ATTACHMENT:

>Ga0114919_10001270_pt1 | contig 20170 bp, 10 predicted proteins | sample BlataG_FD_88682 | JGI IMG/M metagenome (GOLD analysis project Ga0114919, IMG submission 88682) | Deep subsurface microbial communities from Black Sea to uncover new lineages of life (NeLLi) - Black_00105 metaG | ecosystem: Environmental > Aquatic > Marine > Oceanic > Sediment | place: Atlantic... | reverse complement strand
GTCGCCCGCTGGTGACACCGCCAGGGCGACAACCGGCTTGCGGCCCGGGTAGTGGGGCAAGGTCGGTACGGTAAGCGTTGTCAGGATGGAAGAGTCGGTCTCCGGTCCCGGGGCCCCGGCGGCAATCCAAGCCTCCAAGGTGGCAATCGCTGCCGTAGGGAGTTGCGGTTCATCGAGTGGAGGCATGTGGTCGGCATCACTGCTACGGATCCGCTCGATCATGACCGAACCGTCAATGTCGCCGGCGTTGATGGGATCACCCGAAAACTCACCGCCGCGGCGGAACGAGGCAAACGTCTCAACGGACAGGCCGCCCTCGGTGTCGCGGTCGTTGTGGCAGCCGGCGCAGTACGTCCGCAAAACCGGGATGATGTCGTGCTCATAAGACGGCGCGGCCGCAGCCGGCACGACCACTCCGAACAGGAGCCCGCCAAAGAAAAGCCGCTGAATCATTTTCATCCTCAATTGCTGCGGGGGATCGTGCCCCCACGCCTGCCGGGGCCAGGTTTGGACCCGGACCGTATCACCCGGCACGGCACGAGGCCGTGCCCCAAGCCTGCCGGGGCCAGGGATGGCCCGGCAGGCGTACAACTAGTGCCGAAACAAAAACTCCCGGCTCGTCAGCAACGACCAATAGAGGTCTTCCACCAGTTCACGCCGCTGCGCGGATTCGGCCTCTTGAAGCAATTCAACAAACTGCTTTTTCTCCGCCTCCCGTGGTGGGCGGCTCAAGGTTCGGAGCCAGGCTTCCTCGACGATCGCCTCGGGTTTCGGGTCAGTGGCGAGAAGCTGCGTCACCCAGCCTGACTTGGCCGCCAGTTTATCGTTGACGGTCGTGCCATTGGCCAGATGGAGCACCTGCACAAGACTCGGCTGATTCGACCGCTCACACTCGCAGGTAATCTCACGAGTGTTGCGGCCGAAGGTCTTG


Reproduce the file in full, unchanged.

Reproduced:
>Ga0114919_10001270_pt1 | contig 20170 bp, 10 predicted proteins | sample BlataG_FD_88682 | JGI IMG/M metagenome (GOLD analysis project Ga0114919, IMG submission 88682) | Deep subsurface microbial communities from Black Sea to uncover new lineages of life (NeLLi) - Black_00105 metaG | ecosystem: Environmental > Aquatic > Marine > Oceanic > Sediment | place: Atlantic... | reverse complement strand
GTCGCCCGCTGGTGACACCGCCAGGGCGACAACCGGCTTGCGGCCCGGGTAGTGGGGCAAGGTCGGTACGGTAAGCGTTGTCAGGATGGAAGAGTCGGTCTCCGGTCCCGGGGCCCCGGCGGCAATCCAAGCCTCCAAGGTGGCAATCGCTGCCGTAGGGAGTTGCGGTTCATCGAGTGGAGGCATGTGGTCGGCATCACTGCTACGGATCCGCTCGATCATGACCGAACCGTCAATGTCGCCGGCGTTGATGGGATCACCCGAAAACTCACCGCCGCGGCGGAACGAGGCAAACGTCTCAACGGACAGGCCGCCCTCGGTGTCGCGGTCGTTGTGGCAGCCGGCGCAGTACGTCCGCAAAACCGGGATGATGTCGTGCTCATAAGACGGCGCGGCCGCAGCCGGCACGACCACTCCGAACAGGAGCCCGCCAAAGAAAAGCCGCTGAATCATTTTCATCCTCAATTGCTGCGGGGGATCGTGCCCCCACGCCTGCCGGGGCCAGGTTTGGACCCGGACCGTATCACCCGGCACGGCACGAGGCCGTGCCCCAAGCCTGCCGGGGCCAGGGATGGCCCGGCAGGCGTACAACTAGTGCCGAAACAAAAACTCCCGGCTCGTCAGCAACGACCAATAGAGGTCTTCCACCAGTTCACGCCGCTGCGCGGATTCGGCCTCTTGAAGCAATTCAACAAACTGCTTTTTCTCCGCCTCCCGTGGTGGGCGGCTCAAGGTTCGGAGCCAGGCTTCCTCGACGATCGCCTCGGGTTTCGGGTCAGTGGCGAGAAGCTGCGTCACCCAGCCTGACTTGGCCGCCAGTTTATCGTTGACGGTCGTGCCATTGGCCAGATGGAGCACCTGCACAAGACTCGGCTGATTCGACCGCTCACACTCGCAGGTAATCTCACGAGTGTTGCGGCCGAAGGTCTTG